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Learning to listen: A review of Chris Arnade’s Dignity

Back in the mid-1970s, I was working as a receiving clerk at the Old Corner Bookstore in Boston. I was making $90 a week, maybe a little less, $40 of which went to the room I rented on Joy Street on the backside of Beacon Hill. Though I had a degree and two years of graduate school under my belt, I also had no car, no insurance, and no savings. I was living that way because I wanted to become a writer, and the job afforded me that time, and because I wanted to live in Boston for a year, which I did.

I never regarded myself as impoverished because life blessed me with limited desires and wants. My income met my needs. Besides, if too much trouble came my way, I knew I could always head back to North Carolina and find a job more suited to my education. I never thought of myself as poor. Despite those low wages, I never thought of myself as anything other than middle class.

I had choices and I made choices.

But what about those who don’t have choices? Those souls destitute from infancy? Those people living in towns where the factories have closed, where Main Street features shuttered businesses, where the unemployed are made to feel like beggars, where reality means waking up every day hoping to find change for a cup of coffee or enough money for a fix?

In Dignity: Seeking Respect In Back Row America (Sentinel, 2019, 284 pages), Chris Arnade introduces us to those Americans whose choices are few, the human beings at the bottom of the economic ladder. In these photographs and Arnade’s prose we encounter men and women just like those we see begging for money in the streets of Asheville, the ones we pass outside Open Door Ministries in Frog Level in Waynesville, the broken and busted people we find in almost every town and city in America. 

Arnade captures the people we see on our streets, but don’t really see. 

Dignity is Arnade’s photo-essay of these people, ranging in its coverage from the Bronx to Milwaukee’s North Side, from Lewiston, Maine to Selma, Alabama. Black, white, brown: poverty and homelessness don’t pay much attention to skin pigmentation. 

In all Arnade’s travels, an enormous percentage of the poor he encounters are either on drugs or alcohol, or are recovering addicts. To pay for their habits, they prostitute themselves, collect disability, steal, or beg money. 

And where do these back row Americans go to find physical comfort, companionship, and solace?

To McDonald’s and to churches.

“Often the only places open, welcoming, and busy in back row neighborhoods were churches or McDonald’s. Often the people using McDonald’s were the same people using the churches, people who sat for hours reading or studying the Bible at a table or a booth.”

In fact, McDonald’s is a main character in Dignity. In town after town, city after city, Arnade visits the local McDonald’s to find the people he wants to interview, the down-and-out pilgrims who come to that restaurant for heat in the winter, air-conditioning in the summer, cheap food, coffee, a restroom, a resting place from life on the streets. To those critics among us who sniff at McDonald’s — and if you are one of them, here you and I part company — you might want to remember that fastfood joints are indeed gathering places for the lost and the lonely, for the down-and-outers, for the hard-pressed.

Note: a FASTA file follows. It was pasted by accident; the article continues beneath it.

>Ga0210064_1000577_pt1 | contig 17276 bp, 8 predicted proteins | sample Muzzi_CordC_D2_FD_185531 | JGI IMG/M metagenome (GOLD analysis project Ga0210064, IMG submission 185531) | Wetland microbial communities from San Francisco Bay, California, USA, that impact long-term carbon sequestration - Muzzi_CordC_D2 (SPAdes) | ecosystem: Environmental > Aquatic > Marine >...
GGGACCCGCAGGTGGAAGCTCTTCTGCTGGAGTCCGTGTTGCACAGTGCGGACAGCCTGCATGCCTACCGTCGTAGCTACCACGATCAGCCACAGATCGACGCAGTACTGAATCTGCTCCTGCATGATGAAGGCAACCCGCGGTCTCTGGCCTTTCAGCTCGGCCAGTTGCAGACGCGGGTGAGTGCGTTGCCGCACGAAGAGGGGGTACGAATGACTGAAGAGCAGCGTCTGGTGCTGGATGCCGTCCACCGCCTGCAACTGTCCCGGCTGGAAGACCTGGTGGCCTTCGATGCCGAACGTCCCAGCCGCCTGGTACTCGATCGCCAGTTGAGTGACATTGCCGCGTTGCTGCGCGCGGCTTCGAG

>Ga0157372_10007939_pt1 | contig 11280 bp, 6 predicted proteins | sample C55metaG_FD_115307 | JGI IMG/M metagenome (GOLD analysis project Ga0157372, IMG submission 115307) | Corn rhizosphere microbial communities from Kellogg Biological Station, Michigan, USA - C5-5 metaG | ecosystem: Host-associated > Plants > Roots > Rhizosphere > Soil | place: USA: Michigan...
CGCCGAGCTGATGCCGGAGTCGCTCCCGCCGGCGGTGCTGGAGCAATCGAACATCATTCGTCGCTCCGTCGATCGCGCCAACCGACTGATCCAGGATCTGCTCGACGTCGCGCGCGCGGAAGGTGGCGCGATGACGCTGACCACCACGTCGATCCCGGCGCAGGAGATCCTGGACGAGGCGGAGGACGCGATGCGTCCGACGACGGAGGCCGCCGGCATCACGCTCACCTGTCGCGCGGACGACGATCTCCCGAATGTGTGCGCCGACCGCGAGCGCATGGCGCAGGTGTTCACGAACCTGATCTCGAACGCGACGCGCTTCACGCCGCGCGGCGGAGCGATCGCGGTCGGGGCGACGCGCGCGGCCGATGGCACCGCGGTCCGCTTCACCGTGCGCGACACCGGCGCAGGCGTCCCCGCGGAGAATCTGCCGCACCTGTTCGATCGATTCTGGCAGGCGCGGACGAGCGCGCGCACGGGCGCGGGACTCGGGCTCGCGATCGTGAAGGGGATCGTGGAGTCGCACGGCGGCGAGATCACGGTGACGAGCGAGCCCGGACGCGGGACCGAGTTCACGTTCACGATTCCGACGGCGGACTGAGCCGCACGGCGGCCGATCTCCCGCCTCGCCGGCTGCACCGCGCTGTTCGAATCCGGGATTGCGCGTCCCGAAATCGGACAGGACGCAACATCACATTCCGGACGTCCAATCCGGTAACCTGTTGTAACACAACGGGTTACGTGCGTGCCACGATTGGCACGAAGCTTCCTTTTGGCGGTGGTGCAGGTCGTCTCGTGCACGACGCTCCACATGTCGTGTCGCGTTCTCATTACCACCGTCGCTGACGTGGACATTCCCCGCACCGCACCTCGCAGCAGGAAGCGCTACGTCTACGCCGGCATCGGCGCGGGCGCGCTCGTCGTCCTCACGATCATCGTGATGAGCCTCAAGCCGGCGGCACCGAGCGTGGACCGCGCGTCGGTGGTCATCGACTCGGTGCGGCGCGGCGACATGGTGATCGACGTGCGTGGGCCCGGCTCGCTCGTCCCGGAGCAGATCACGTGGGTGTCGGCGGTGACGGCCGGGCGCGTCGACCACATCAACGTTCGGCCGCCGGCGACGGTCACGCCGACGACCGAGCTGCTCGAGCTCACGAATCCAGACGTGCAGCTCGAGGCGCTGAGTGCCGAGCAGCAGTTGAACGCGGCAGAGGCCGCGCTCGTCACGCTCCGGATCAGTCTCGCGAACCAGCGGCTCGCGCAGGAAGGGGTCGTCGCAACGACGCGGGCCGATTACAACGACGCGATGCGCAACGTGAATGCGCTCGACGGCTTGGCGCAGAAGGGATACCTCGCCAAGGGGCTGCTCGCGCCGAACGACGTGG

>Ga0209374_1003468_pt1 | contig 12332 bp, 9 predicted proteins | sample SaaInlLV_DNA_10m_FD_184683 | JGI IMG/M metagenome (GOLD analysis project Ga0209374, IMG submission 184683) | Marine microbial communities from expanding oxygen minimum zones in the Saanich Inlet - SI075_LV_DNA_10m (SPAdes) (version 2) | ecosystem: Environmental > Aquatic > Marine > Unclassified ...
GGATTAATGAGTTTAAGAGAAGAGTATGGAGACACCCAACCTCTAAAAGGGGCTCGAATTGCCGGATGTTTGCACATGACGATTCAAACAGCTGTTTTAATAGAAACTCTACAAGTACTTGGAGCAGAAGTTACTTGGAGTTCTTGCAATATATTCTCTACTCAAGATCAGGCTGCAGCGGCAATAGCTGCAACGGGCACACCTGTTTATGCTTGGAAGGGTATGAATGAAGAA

Bear in mind, too, that these restaurants allow low-income families to enjoy a meal and a night out together. Rather than snobbish condemnation, McDonald’s and all the other restaurants like it should receive rewards and applause for offering the poor and the downtrodden a safe place and cheap food.

Religion also offers solace for many of these people. Though not a man of faith himself, Arnade “tried to go to as many denominations as possible — Pentecostal, Baptist, Catholic, Muslim, Evangelical.” In his “Introduction,” he notes “They feel disrespected — and with good reason. My circles, the bankers, business people, and the politicians they supported had created a world where McDonald’s was often one of the only restaurant options — and we make fun of them for going there …We tell them their religion is foolish and that they shouldn’t be able to earn a living unless they leave their hometowns.”

At the end of Dignity, Arnade offers some thoughts that deserve full quotation:

“We have created a society that is damningly unequal, not just economically but socially. We have said that education is the way out of pain and the way to success, implying that those who don’t make it are dumb, or lazy, or stupid.

“This has ensured that all those at the bottom, educationally and economically — black, white, gay, straight, men, and women — are guaranteed to feel excluded, rejected, and most of all, humiliated. We have denied many their dignity, leaving a vacuum easily filled by drugs, anger, and resentment.”

Two pages earlier, Arnade writes, “We need everyone — those in the back row, those in the front row — to listen to one another and try to understand one another and understand what they value and try to be less judgmental.”

Dignity is an excellent first step in that understanding. 

(Minick is a writer and teacher. This email address is being protected from spambots. You need JavaScript enabled to view it.)

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